The outcome of the 2016 election has brought strong feelings about the future of minority rights, including those in the LGBTQ community.

After the landmark Supreme Court case Obergefell v. Hodges granted gay people the right to marry in 2015, many assumed it was one of the biggest steps in the fight for LGBTQ rights. This is not necessarily the case, said Maddy Isenbarger, a senior film major.

“Just because we got it passed doesn’t mean it can’t be taken away,” she said.

Isenbarger describes herself as “queer,” which is an umbrella term that refers to the entire LGBTQ community.

After Donald Trump’s victory in the presidential election, Isenbarger said she and some of her queer friends met up and cried together.

“Any progress we have made is in jeopardy right now,” Isenbarger said. “Not just because of Donald Trump, because of Mike Pence and because of Republicans' control of the House and Senate.”

The person LGBTQ people fear even more so than Trump is his vice president, Indiana Gov. Mike Pence, Isenbarger said.

Mike Pence has described himself as “a Christian, a conservative and a Republican, in that order.”

He has been an opponent of LGBTQ rights for most of his political career. He opposed the repeal of "Don’t Ask Don’t Tell" and has openly supported conversion therapy.

“Resources should be directed toward those institutions which provide assistance to those seeking to change their sexual behavior,” Pence wrote on his website during his successful run for Congress in 2000.

Kam Bontrager, a sophomore family and consumer science education major, is gay and is a supporter of Hillary Clinton. Bontrager said Trump's victory is "frightening" but he said he hopes LGBTQ individuals will be advocated for.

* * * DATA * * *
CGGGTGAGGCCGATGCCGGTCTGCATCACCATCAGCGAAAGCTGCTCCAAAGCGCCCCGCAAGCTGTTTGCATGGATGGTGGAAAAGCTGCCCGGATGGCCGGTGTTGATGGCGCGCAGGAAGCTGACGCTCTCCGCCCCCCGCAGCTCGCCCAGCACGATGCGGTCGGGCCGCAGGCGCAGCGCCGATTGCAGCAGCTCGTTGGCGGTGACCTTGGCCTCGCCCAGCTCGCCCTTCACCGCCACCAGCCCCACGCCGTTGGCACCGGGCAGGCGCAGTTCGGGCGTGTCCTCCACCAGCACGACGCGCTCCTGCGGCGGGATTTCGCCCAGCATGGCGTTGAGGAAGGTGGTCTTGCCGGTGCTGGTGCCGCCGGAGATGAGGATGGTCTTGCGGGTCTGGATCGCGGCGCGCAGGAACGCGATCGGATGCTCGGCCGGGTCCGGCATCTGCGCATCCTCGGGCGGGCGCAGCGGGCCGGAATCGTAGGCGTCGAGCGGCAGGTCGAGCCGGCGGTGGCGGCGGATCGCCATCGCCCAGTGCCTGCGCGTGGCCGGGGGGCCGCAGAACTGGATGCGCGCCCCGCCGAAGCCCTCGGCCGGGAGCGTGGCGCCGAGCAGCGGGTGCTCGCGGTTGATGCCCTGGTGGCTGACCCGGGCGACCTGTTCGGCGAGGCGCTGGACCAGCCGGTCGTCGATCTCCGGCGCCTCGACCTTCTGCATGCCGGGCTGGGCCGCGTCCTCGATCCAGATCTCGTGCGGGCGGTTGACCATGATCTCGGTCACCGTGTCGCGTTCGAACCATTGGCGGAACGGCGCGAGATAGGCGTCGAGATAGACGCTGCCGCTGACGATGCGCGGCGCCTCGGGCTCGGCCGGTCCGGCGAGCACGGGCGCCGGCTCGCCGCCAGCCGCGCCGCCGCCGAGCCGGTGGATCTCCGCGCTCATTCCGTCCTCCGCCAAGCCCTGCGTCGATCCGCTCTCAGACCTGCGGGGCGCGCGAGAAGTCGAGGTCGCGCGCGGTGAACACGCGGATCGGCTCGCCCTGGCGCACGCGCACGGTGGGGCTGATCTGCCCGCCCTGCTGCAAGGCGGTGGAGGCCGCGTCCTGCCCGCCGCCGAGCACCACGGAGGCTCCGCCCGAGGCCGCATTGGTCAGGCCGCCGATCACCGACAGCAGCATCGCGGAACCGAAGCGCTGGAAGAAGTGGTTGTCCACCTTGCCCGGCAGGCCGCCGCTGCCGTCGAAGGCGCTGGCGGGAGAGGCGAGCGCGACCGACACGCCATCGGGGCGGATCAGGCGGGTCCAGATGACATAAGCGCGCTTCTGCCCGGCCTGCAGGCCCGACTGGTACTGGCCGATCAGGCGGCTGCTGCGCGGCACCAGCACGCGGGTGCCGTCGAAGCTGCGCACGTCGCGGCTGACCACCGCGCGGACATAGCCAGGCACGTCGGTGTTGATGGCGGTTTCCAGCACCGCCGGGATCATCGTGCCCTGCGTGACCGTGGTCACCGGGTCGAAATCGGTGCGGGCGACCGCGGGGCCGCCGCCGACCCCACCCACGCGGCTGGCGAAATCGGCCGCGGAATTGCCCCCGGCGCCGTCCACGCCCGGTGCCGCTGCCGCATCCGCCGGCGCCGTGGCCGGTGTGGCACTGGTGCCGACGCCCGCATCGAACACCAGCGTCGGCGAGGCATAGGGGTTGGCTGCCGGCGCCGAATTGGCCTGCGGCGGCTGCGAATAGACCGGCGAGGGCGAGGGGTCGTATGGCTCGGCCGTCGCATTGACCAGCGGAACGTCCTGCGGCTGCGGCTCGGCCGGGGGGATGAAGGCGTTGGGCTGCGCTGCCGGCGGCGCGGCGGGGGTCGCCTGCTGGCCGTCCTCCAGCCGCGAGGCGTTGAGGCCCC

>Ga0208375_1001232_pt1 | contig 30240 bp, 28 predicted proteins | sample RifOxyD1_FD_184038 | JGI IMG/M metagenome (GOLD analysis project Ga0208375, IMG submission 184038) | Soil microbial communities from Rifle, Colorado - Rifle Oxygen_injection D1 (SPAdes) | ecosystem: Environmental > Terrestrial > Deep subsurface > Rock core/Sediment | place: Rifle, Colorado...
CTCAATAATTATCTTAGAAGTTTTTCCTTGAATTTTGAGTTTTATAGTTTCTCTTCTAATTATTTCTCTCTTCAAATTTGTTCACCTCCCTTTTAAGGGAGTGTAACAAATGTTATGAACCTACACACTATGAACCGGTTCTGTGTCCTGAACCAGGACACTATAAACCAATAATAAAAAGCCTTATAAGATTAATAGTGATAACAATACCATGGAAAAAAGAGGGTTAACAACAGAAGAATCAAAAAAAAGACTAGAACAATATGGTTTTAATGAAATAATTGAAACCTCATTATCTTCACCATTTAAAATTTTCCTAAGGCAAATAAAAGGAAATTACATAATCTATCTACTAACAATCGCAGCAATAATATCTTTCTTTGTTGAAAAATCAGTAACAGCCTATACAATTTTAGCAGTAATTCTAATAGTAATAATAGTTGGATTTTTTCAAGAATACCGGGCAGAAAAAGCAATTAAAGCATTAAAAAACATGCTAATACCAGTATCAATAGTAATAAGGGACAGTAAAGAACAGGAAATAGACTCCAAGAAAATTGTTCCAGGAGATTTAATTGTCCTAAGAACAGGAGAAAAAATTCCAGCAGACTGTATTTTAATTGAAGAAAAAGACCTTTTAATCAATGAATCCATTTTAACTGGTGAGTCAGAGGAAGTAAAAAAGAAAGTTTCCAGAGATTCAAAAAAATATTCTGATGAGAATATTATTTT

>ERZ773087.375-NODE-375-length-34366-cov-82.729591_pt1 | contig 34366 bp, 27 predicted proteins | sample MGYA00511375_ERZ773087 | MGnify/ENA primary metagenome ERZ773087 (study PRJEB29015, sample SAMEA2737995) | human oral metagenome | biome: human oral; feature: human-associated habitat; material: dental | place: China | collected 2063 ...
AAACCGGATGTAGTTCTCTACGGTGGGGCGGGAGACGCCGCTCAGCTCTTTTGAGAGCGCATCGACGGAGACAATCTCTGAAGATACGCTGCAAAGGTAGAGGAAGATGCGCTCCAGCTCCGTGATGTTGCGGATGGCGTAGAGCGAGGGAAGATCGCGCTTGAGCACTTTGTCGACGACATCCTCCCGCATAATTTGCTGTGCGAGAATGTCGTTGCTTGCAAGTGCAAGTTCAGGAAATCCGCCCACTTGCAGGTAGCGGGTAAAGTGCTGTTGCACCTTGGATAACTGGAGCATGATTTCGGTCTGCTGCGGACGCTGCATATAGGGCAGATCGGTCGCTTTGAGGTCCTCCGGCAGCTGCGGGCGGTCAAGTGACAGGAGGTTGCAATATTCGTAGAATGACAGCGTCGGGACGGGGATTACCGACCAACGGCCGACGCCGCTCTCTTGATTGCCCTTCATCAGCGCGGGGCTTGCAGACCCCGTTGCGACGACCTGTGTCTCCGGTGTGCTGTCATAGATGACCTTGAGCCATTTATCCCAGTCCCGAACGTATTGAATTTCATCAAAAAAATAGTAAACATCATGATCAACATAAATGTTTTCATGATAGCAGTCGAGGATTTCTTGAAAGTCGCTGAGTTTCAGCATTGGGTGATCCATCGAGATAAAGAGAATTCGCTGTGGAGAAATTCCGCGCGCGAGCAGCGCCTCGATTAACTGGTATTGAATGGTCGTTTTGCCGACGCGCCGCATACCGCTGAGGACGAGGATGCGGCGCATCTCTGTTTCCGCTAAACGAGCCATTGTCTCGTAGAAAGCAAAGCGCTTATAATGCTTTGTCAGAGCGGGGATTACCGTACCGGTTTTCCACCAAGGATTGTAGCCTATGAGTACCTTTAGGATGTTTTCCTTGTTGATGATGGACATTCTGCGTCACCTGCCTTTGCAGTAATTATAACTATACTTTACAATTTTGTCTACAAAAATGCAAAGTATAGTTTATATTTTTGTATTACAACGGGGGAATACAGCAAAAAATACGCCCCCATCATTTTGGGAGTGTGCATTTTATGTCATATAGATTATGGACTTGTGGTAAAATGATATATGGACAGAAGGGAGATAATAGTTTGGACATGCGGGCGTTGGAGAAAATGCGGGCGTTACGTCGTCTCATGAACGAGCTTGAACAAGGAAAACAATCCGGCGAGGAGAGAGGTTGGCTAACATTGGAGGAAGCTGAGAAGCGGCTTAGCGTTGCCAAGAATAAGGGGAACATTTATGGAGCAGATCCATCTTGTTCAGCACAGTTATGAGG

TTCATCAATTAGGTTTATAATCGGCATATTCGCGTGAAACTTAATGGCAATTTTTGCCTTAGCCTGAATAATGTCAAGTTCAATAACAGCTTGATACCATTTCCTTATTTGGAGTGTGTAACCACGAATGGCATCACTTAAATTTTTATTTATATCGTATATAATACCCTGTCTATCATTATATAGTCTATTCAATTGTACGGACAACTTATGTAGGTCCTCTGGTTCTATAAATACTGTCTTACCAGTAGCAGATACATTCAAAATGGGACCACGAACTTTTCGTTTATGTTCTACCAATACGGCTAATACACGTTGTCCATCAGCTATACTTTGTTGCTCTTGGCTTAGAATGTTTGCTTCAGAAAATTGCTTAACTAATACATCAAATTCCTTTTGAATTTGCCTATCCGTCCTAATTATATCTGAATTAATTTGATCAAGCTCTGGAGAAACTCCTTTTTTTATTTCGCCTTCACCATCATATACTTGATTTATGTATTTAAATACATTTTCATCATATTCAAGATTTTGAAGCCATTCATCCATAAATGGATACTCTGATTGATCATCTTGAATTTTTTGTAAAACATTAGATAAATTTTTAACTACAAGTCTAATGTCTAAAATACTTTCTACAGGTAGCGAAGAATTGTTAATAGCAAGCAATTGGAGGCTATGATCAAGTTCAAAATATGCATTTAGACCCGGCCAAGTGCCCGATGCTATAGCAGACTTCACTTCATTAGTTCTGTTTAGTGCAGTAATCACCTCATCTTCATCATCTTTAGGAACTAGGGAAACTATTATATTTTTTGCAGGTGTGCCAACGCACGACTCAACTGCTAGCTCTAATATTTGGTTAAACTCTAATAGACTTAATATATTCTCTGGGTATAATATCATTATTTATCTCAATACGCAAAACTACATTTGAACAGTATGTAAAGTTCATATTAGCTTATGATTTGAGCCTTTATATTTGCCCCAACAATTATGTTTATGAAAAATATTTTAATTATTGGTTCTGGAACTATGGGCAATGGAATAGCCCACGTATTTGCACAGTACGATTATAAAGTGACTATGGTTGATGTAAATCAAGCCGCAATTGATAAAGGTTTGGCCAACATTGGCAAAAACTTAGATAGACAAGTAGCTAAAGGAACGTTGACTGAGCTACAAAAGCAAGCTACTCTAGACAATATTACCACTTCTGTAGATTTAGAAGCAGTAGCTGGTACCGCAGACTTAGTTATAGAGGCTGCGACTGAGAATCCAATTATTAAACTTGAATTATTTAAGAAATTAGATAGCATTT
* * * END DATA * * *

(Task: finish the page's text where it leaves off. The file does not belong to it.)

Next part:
"My hope is for this country to heal the divide we as a society have created," Bontrager said. "We need to learn to appreciate the diversity our country has and to adapt to an ever changing society."

While members of the LGBTQ community are concerned about the Trump/Pence administration, some say Trump will not be able to easily change marriage equality.

Andy Downs, the director of the Mike Downs Center for Indiana Politics, said any reversal of LGBTQ rights would be “difficult at this point.”

“The Supreme Court decision that allowed for same-sex marriage has been put behind us,” Downs said. “It doesn’t mean that other issues won't come up, but some of what people think may disappear won't disappear for legal and societal reasons.”

Public opinion on same-sex marriage has grown in recent years. A study by the Pew Research Center showed that 57 percent of Americans opposed same-sex marriage in 2001. In 2016, a Pew study showed that a majority of Americans — 55 percent — now support same-sex marriage.

At the height of the transgender bathroom controversy, Trump did say that former Olympian and reality television star Caitlin Jenner could use whatever bathroom she wanted at his properties.

However, many members of the LGBTQ community are more concerned about Pence being so close to the Oval Office and remain unconvinced.

Marian Fant, a sophomore public communications major, is bisexual and said she believes the LGBTQ community has a long way to go in achieving equal rights.

Fant said protections for employees, hate crime laws and the process of changing one's gender are just a few of the things LGBTQ individuals deserve.

Like many other members of the LGBTQ community, Fant was upset by the outcome of the election and admitted to crying after seeing the results.

"The whole 'Make America Great Again' ... America was never that great for minorities," Fant said. "When we hear 'Make America Great Again,' that doesn't include us."